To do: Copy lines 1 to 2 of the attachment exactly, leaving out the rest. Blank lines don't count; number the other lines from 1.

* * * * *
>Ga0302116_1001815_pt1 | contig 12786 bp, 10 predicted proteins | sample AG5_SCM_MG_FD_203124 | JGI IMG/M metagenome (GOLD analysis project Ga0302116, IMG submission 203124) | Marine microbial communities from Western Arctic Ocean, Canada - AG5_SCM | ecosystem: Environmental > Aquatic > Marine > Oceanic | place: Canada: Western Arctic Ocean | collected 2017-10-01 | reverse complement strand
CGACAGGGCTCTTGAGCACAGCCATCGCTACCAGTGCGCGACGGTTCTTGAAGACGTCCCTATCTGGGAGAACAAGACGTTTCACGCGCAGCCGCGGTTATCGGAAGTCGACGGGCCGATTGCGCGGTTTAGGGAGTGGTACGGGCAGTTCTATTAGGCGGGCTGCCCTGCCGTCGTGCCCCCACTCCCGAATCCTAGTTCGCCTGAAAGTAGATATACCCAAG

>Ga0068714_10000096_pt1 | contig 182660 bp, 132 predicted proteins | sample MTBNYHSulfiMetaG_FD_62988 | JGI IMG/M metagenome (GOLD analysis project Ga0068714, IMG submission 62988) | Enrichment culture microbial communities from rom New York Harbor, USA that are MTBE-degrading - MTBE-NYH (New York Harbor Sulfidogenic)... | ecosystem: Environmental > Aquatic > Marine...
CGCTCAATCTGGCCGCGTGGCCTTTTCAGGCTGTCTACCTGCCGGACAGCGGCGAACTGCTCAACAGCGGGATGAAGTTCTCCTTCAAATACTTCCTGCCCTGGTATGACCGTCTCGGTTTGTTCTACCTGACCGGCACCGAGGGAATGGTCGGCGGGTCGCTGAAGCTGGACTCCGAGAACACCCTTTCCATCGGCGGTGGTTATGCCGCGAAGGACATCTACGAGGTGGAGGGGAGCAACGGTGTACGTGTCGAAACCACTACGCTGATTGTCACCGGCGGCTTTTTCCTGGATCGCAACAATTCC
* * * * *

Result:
>Ga0302116_1001815_pt1 | contig 12786 bp, 10 predicted proteins | sample AG5_SCM_MG_FD_203124 | JGI IMG/M metagenome (GOLD analysis project Ga0302116, IMG submission 203124) | Marine microbial communities from Western Arctic Ocean, Canada - AG5_SCM | ecosystem: Environmental > Aquatic > Marine > Oceanic | place: Canada: Western Arctic Ocean | collected 2017-10-01 | reverse complement strand
CGACAGGGCTCTTGAGCACAGCCATCGCTACCAGTGCGCGACGGTTCTTGAAGACGTCCCTATCTGGGAGAACAAGACGTTTCACGCGCAGCCGCGGTTATCGGAAGTCGACGGGCCGATTGCGCGGTTTAGGGAGTGGTACGGGCAGTTCTATTAGGCGGGCTGCCCTGCCGTCGTGCCCCCACTCCCGAATCCTAGTTCGCCTGAAAGTAGATATACCCAAG